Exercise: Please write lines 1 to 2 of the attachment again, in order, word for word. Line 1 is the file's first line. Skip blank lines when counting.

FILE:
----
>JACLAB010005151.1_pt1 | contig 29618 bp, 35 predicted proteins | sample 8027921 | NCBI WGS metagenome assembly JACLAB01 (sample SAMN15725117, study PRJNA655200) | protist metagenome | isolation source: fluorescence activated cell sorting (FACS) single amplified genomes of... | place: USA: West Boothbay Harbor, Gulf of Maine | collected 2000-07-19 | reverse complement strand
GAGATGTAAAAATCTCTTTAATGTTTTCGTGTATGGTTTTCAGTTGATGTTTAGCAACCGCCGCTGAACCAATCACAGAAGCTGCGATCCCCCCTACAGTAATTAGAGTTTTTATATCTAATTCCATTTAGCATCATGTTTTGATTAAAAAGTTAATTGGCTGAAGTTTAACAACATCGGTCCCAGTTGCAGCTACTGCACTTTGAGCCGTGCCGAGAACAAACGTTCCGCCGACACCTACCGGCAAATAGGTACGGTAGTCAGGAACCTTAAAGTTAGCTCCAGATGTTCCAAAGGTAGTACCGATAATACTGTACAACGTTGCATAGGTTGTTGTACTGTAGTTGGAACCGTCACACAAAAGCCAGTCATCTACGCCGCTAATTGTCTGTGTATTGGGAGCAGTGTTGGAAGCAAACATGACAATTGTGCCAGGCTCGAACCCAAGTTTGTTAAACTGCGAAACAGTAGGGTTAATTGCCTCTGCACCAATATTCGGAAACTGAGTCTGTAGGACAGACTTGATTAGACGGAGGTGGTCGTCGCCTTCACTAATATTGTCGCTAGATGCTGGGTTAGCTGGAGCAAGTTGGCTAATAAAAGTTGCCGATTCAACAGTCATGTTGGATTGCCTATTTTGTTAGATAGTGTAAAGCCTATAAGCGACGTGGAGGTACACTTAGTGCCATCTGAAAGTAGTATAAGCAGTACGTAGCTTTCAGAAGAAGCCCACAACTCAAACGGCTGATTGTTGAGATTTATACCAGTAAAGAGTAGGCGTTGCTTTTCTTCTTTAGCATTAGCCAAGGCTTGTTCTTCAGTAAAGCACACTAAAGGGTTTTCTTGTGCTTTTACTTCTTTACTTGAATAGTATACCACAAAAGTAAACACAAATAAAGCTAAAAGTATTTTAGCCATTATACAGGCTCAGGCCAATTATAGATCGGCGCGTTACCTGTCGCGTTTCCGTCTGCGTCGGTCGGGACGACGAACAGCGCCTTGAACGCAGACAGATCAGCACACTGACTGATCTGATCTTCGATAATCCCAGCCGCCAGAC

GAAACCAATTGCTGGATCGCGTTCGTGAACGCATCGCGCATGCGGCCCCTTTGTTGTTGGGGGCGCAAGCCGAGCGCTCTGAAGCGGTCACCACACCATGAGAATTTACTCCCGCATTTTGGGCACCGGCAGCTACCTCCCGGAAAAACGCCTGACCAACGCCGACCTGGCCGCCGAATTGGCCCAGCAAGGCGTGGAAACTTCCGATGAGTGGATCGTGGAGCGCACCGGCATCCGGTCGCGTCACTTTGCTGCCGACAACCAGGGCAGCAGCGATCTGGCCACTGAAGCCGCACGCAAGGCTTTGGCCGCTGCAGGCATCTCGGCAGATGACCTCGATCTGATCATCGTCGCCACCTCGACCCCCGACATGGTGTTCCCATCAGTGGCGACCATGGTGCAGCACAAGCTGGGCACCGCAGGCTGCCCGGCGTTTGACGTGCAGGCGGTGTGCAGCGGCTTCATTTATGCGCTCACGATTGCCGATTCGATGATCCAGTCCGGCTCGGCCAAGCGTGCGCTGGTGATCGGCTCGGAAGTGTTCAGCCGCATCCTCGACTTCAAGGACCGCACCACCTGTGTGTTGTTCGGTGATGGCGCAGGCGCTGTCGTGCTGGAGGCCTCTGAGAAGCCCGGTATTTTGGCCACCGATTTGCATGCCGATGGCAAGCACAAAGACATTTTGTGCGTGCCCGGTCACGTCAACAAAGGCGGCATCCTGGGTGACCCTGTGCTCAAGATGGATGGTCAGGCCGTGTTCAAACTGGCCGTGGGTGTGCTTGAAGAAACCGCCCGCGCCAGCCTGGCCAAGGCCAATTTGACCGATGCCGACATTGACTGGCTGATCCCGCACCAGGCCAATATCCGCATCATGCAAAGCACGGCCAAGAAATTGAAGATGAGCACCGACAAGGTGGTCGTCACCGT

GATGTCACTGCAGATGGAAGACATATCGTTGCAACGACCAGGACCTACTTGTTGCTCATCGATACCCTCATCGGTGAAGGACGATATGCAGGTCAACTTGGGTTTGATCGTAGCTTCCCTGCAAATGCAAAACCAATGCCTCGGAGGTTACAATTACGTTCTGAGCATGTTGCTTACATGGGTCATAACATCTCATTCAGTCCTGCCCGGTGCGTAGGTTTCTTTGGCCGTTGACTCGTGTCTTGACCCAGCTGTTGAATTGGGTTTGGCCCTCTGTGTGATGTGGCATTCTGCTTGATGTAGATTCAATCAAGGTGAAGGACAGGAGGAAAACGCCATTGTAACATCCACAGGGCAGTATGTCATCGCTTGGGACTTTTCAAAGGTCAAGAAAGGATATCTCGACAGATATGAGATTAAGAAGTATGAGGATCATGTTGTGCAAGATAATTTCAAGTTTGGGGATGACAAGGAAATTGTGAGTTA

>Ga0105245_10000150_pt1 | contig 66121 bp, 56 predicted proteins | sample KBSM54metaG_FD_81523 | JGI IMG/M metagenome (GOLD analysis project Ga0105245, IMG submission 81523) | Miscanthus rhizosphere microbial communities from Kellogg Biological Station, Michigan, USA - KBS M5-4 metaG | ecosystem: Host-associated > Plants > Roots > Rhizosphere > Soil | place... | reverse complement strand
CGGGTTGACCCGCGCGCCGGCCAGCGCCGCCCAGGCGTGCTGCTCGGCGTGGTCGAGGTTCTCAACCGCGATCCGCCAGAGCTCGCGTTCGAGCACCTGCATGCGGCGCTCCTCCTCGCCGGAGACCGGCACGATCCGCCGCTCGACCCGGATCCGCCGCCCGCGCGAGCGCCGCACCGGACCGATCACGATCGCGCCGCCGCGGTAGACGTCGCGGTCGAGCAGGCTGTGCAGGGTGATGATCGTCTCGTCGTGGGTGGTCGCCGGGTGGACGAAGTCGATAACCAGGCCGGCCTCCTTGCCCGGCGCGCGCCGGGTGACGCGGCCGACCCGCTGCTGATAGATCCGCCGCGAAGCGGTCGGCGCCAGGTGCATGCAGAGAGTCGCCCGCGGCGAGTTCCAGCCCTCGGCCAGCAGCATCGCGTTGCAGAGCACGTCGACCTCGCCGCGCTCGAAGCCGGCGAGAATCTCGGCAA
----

>JACLAB010005151.1_pt1 | contig 29618 bp, 35 predicted proteins | sample 8027921 | NCBI WGS metagenome assembly JACLAB01 (sample SAMN15725117, study PRJNA655200) | protist metagenome | isolation source: fluorescence activated cell sorting (FACS) single amplified genomes of... | place: USA: West Boothbay Harbor, Gulf of Maine | collected 2000-07-19 | reverse complement strand
GAGATGTAAAAATCTCTTTAATGTTTTCGTGTATGGTTTTCAGTTGATGTTTAGCAACCGCCGCTGAACCAATCACAGAAGCTGCGATCCCCCCTACAGTAATTAGAGTTTTTATATCTAATTCCATTTAGCATCATGTTTTGATTAAAAAGTTAATTGGCTGAAGTTTAACAACATCGGTCCCAGTTGCAGCTACTGCACTTTGAGCCGTGCCGAGAACAAACGTTCCGCCGACACCTACCGGCAAATAGGTACGGTAGTCAGGAACCTTAAAGTTAGCTCCAGATGTTCCAAAGGTAGTACCGATAATACTGTACAACGTTGCATAGGTTGTTGTACTGTAGTTGGAACCGTCACACAAAAGCCAGTCATCTACGCCGCTAATTGTCTGTGTATTGGGAGCAGTGTTGGAAGCAAACATGACAATTGTGCCAGGCTCGAACCCAAGTTTGTTAAACTGCGAAACAGTAGGGTTAATTGCCTCTGCACCAATATTCGGAAACTGAGTCTGTAGGACAGACTTGATTAGACGGAGGTGGTCGTCGCCTTCACTAATATTGTCGCTAGATGCTGGGTTAGCTGGAGCAAGTTGGCTAATAAAAGTTGCCGATTCAACAGTCATGTTGGATTGCCTATTTTGTTAGATAGTGTAAAGCCTATAAGCGACGTGGAGGTACACTTAGTGCCATCTGAAAGTAGTATAAGCAGTACGTAGCTTTCAGAAGAAGCCCACAACTCAAACGGCTGATTGTTGAGATTTATACCAGTAAAGAGTAGGCGTTGCTTTTCTTCTTTAGCATTAGCCAAGGCTTGTTCTTCAGTAAAGCACACTAAAGGGTTTTCTTGTGCTTTTACTTCTTTACTTGAATAGTATACCACAAAAGTAAACACAAATAAAGCTAAAAGTATTTTAGCCATTATACAGGCTCAGGCCAATTATAGATCGGCGCGTTACCTGTCGCGTTTCCGTCTGCGTCGGTCGGGACGACGAACAGCGCCTTGAACGCAGACAGATCAGCACACTGACTGATCTGATCTTCGATAATCCCAGCCGCCAGAC